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Open AccessArticle

The Potential for Fetal Alcohol Spectrum Disorder Prevention of a Harmonized Approach to Data Collection about Alcohol Use in Pregnancy Cohort Studies

1
Centre of Excellence for Women’s Health, Vancouver, BC V6H 3N1, Canada
2
Lunenfeld-Tanenbaum Research Institute, Sinai Health System, Toronto, ON M5G 1X5, Canada
3
Department of Obstetrics and Gynaecology, Mount Sinai Hospital, Toronto, ON M5G 1X5, Canada
4
Department of Obstetrics and Gynaecology, University of Toronto, Toronto, ON M5G 1X5, Canada
5
Research Institute of the McGill University Health Center, Montreal, QC H3H 2R9, Canada
*
Author to whom correspondence should be addressed.
Int. J. Environ. Res. Public Health 2019, 16(11), 2019; https://doi.org/10.3390/ijerph16112019
Received: 15 April 2019 / Revised: 24 May 2019 / Accepted: 5 June 2019 / Published: 6 June 2019
(This article belongs to the Special Issue Fetal Alcohol Spectrum Disorder (FASD))
Prenatal alcohol exposure is a leading cause of disability, and a major public health concern in Canada. There are well-documented barriers for women and for service providers related to asking about alcohol use in pregnancy. Confidential research is important for learning about alcohol use before, during and after pregnancy, in order to inform fetal alcohol spectrum disorder (FASD) prevention strategies. The Research Advancement through Cohort Cataloguing and Harmonization (ReACH) initiative provides a unique opportunity to leverage the integration of the Canadian pregnancy and birth cohort information regarding women’s drinking during pregnancy. In this paper, we identify: The data that can be collected using formal validated alcohol screening tools; the data currently collected through Canadian provincial/territorial perinatal surveillance efforts; and the data currently collected in the research context from 12 pregnancy cohorts in the ReACH Catalogue. We use these findings to make recommendations for data collection about women’s alcohol use by future pregnancy cohorts, related to the frequency and quantity of alcohol consumed, the number of drinks consumed on an occasion, any alcohol consumption before pregnancy, changes in use since pregnancy recognition, and the quit date. Leveraging the development of a Canadian standard to measure alcohol consumption is essential to facilitate harmonization and co-analysis of data across cohorts, to obtain more accurate data on women’s alcohol use and also to inform FASD prevention strategies. View Full-Text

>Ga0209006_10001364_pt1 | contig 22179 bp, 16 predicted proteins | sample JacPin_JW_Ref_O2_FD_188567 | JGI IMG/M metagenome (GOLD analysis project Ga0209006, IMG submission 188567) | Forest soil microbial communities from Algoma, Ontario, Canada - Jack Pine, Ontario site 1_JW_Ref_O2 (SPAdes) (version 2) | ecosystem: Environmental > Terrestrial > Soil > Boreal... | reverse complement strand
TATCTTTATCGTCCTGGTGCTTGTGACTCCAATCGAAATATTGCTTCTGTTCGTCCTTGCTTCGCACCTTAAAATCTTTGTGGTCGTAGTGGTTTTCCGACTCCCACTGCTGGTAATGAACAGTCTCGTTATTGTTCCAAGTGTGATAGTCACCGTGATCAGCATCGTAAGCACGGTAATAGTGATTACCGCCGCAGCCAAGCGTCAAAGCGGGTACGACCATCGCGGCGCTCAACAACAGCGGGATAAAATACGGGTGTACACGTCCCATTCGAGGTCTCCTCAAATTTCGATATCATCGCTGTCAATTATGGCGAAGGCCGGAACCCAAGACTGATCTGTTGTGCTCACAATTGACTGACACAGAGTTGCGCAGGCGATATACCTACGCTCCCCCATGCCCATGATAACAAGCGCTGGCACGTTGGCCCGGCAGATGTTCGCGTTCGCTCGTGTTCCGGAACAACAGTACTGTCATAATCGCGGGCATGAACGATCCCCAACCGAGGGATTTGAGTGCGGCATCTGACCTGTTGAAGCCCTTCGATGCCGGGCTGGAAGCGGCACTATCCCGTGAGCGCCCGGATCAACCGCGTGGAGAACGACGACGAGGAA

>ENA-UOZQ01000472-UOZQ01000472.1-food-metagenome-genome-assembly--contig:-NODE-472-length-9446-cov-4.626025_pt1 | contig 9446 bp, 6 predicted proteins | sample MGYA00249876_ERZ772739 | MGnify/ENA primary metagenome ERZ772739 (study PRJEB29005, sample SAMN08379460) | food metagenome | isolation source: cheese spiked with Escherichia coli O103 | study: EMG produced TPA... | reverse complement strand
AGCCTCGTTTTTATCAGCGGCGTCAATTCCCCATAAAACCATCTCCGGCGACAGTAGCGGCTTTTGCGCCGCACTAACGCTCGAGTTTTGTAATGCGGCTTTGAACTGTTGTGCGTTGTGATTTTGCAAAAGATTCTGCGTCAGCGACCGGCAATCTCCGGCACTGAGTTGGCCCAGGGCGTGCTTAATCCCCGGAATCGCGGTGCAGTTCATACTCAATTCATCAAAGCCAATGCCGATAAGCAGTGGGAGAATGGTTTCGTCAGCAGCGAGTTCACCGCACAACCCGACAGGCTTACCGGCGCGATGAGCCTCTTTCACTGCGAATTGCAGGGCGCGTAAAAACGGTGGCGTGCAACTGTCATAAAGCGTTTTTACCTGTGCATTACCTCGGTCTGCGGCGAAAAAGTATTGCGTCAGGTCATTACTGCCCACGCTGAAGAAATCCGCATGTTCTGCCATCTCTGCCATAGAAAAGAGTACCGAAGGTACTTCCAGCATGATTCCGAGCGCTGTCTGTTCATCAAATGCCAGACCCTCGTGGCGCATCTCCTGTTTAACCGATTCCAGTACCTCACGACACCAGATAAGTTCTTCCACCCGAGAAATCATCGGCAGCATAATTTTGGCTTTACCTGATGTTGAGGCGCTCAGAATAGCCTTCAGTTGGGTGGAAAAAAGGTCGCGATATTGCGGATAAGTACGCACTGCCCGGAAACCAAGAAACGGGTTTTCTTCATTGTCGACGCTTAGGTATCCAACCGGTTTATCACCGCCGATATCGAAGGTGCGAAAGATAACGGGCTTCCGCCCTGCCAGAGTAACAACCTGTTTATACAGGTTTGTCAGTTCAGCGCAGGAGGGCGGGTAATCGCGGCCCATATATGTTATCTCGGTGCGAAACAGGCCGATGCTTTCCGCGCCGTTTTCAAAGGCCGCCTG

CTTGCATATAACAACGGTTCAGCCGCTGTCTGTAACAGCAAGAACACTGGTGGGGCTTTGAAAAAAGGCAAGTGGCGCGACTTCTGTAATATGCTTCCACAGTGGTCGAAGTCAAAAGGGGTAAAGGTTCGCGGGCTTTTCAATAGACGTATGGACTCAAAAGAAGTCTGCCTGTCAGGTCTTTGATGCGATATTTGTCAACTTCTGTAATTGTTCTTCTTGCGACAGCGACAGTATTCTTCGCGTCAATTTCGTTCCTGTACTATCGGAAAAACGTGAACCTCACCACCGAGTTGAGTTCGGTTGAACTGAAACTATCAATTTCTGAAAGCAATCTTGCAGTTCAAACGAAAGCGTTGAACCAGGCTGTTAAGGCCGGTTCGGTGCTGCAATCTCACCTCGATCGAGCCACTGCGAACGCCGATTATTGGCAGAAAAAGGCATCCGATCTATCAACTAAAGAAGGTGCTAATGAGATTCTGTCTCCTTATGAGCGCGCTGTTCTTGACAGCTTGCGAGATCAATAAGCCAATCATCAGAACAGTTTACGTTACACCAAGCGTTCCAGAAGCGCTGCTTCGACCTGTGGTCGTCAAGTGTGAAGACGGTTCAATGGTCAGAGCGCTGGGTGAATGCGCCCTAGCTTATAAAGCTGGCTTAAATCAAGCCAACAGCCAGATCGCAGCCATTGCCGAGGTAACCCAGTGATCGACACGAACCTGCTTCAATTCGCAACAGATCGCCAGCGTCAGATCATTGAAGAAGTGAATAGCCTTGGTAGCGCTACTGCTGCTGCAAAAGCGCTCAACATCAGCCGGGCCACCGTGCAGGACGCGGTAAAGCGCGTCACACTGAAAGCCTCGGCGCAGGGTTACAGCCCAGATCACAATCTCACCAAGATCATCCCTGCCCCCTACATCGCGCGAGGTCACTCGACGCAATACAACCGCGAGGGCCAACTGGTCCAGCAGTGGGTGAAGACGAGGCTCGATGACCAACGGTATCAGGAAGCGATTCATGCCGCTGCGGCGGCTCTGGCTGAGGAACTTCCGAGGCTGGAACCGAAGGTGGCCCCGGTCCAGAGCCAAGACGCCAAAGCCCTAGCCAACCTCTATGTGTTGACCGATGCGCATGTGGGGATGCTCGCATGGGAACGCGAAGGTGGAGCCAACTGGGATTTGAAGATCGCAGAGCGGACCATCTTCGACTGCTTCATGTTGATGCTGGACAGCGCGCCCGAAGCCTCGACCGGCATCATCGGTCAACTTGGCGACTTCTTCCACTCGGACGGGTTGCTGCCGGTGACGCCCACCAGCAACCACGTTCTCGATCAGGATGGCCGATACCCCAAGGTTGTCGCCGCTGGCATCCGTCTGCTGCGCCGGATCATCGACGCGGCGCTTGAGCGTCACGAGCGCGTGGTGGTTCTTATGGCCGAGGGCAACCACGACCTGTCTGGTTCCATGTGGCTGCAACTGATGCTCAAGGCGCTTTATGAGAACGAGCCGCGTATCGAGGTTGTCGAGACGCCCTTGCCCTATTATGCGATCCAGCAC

Keywords: prenatal alcohol exposure; cohort harmonization; FASD prevention prenatal alcohol exposure; cohort harmonization; FASD prevention
MDPI and ACS Style

Poole, N.; Schmidt, R.A.; Bocking, A.; Bergeron, J.; Fortier, I. The Potential for Fetal Alcohol Spectrum Disorder Prevention of a Harmonized Approach to Data Collection about Alcohol Use in Pregnancy Cohort Studies. Int. J. Environ. Res. Public Health 2019, 16, 2019.

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